A state in decline, a rotten Labor Party, and a complicit union bureaucracy.
By Roni Turus – ISL UK
The Home Secretary, Suella Braverman, urged the police to criminalise individuals chanting ‘Free Palestine’ or waving a Palestinian flag. The Home Secretary and Prime Minister called police to ban the march which was organised to take place on 11th November. This was logistically impossible for the police to bar or caution everyone attending the demo.
This week, the Home Secretary went further, accusing the police of being more tolerant toward left-wing demonstrators than their right-wing and nationalist counterparts. This statement was made just days before the largest pro-Palestinian demonstration was scheduled.
The decay of a state typically begins with the erosion of civil liberties and accountability, treating protests as extremist threats to public safety. Intense pressure was exerted on the police to ban the pro-Palestinian demonstration scheduled for November 11th, citing a clash with Armistice Day. Prime Minister Rishi Sunak deemed the demonstration ‘provocative and disrespectful’, while the Home Secretary labelled it a ‘hate marches.’
Despite efforts to ban it, the determination of the protestors made it nearly impossible for the police to prevent the demonstration. Tens of thousands would have taken to the streets in London, challenging the ban and engaging in a cat-and-mouse game with the police. Contrary to media propaganda predicting violence, vandalism of monuments, and alleged connections to Hamas supporters, the demonstration concluded peacefully. However, following the Home Secretary’s statement, some fascists clashed with the police in London. This signals tacit approval from the British state for attacks on demonstrators, left-wing activists, human rights organisations, and particularly pro-Palestinian marchers.
The Labour Party has suspended any dissent not aligned with Israel’s policies since the internal coup that ousted Jeremy Corbyn. Its three primary missions now are expelling alternative voices, full submission to a market-capitalist economy, and unequivocal support for Zionist Israel.
Labour MP Andy McDonald, in a speech on October 28th, called for justice and peaceful coexistence between Israelis and Palestinians. The Labour MP Andy McDonald made a speech on 28 October he said: “We will not rest until we have justice. Until all people, Israelis and Palestinians, between the river and sea, can live in peaceful liberty.” He was promptly suspended from the Labour Party. Any Labour frontbenchers advocating for a ‘ceasefire’ face immediate suspension.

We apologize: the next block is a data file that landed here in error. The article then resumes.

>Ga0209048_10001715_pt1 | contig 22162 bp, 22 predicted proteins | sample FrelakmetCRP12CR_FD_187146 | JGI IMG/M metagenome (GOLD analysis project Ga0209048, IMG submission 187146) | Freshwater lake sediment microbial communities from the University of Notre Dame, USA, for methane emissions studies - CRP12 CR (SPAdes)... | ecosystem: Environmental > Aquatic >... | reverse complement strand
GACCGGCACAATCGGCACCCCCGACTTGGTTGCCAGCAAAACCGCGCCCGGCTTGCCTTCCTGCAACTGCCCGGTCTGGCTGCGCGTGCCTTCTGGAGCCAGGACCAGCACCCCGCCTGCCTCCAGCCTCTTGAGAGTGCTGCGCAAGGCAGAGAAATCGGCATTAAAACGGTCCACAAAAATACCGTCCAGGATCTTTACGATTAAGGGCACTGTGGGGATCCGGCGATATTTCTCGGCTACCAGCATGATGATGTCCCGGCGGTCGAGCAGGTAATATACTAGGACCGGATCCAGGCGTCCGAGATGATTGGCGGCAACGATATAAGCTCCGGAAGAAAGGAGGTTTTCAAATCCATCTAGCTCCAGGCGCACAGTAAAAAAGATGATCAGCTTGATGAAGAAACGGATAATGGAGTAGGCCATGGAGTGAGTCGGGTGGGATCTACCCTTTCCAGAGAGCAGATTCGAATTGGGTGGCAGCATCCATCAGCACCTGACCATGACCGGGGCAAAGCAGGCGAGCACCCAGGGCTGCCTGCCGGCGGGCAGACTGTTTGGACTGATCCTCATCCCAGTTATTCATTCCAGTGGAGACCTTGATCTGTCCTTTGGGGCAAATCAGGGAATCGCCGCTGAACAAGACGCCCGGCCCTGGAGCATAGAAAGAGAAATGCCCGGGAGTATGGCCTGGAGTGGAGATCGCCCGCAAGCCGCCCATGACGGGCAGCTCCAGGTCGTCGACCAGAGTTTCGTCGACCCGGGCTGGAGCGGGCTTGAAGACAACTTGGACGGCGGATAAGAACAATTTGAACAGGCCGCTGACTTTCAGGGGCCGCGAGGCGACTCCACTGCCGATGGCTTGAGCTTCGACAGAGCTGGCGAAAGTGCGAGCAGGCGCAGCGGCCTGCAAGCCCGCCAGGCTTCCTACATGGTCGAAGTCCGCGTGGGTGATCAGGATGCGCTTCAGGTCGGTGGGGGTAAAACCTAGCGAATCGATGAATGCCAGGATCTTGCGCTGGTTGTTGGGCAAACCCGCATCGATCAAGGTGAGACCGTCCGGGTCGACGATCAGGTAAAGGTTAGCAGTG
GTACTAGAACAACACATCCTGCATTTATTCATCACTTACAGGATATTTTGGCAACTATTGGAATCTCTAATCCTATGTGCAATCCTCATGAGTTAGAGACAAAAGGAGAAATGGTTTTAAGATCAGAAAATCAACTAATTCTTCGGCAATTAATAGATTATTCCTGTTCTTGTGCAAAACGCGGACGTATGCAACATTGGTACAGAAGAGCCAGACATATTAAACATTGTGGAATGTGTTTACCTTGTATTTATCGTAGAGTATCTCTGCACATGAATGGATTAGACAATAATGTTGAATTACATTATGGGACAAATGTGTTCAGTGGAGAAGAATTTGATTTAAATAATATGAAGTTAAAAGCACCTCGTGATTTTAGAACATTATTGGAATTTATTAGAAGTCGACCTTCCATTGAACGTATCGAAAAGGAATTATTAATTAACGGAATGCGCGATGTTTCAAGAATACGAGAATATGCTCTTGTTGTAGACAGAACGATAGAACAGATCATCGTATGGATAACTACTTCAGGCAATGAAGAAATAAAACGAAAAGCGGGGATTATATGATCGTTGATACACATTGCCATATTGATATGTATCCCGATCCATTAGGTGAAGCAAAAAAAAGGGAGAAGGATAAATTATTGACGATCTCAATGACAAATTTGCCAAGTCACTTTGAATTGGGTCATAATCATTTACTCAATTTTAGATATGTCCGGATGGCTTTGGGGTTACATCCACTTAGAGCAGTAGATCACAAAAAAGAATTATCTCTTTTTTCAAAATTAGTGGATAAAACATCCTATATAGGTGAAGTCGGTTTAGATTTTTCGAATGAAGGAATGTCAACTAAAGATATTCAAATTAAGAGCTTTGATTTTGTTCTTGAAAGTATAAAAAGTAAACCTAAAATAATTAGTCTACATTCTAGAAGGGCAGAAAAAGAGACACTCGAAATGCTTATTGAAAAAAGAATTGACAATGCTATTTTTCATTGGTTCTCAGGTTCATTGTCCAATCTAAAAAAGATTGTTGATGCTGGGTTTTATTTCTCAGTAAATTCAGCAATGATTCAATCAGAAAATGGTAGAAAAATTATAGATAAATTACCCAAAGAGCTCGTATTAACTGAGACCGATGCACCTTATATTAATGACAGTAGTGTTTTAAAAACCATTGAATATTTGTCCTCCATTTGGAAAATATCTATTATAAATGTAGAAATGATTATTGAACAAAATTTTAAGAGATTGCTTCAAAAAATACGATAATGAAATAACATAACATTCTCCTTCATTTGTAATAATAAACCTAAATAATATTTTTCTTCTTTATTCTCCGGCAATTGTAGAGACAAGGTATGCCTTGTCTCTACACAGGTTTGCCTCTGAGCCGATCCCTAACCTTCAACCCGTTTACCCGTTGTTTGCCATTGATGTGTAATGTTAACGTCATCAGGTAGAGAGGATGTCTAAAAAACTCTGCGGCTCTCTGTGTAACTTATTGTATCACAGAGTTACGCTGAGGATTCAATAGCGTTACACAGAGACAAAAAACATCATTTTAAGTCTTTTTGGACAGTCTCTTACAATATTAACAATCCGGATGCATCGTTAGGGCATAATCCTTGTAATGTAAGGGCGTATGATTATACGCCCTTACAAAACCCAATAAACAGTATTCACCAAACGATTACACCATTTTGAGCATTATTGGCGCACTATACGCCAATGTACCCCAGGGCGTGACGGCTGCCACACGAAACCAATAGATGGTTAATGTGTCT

Labour leader Keir Starmer joined Western leaders in labelling the October 7th attacks as ‘terrorism.’ However, amid weeks of Israeli bombardment in Gaza resulting in over 11,000 Palestinian casualties, the Labour leader refrains from terming it ‘genocide’ and sticks to the official line that ‘Israel has the right to defend itself.’
For those holding out hope for the Labour Party’s progressive potential, it’s time to reconsider and seek a new political home. Remaining in the Labour Party comes at the cost of silence, as it continues to align itself with capitalist, imperialist, and bourgeois interests. While there may be some progressive and socialist individuals within the Labour Party, it will not be a force for transformative change.
The abhorrent stance against Palestinians extends beyond the Labour Party to the trade union movement. The Trades Union Congress (TUC) has not endorsed a boycott of Israeli products or arms shipments to Israel.
Contrastingly, Belgian trade unions set an example by calling for an immediate ceasefire and halting the handling of flights carrying military material to Israel. Activists in Canada, Italy, Australia, the USA, Spain, and Chile have taken grassroots actions to protest arms sales to Israel.
However, the TUC passed a resolution urging the British government to increase arms production, allocating 3% of GDP to this purpose. The resolution points to the Ukrainian war as a justification for the need for more weapons.
Despite these challenges, there are signs of hope. One million people in London demonstrated for an immediate ceasefire.
In Bristol, hundreds of school pupils participated in a ‘School Strike for Palestine,’ expressing solidarity with Palestinian children affected by the conflict.
On November 7th, students boycotted an assembly with Labour MP Wes Streeting over his party’s stance on Israel-Palestine. Trade union members in Kent, England, blocked the entrance to a BAE Systems factory manufacturing weapons for Israel, urging a cessation of arms sales. Fifty Labour Party councillors have resigned, and 330 are pressing Keir Starmer to call for an immediate ceasefire, with some even calling for his resignation.
The trade union presence was strong in the Palestinian solidarity demonstration on November 11th, with a dedicated Trade Union block for organised workers, showcasing their visibility and diverse banners. Amid these events, there is a growing realisation among workers, progressives, socialists, and the younger generation that they have been politically homeless for too long in England. These forces are finding opportunities to come together and engage in dialogue for the first time since the defeat of the trade union movement in the 1980s. Whether this coalesces into a class-based political force remains to be seen.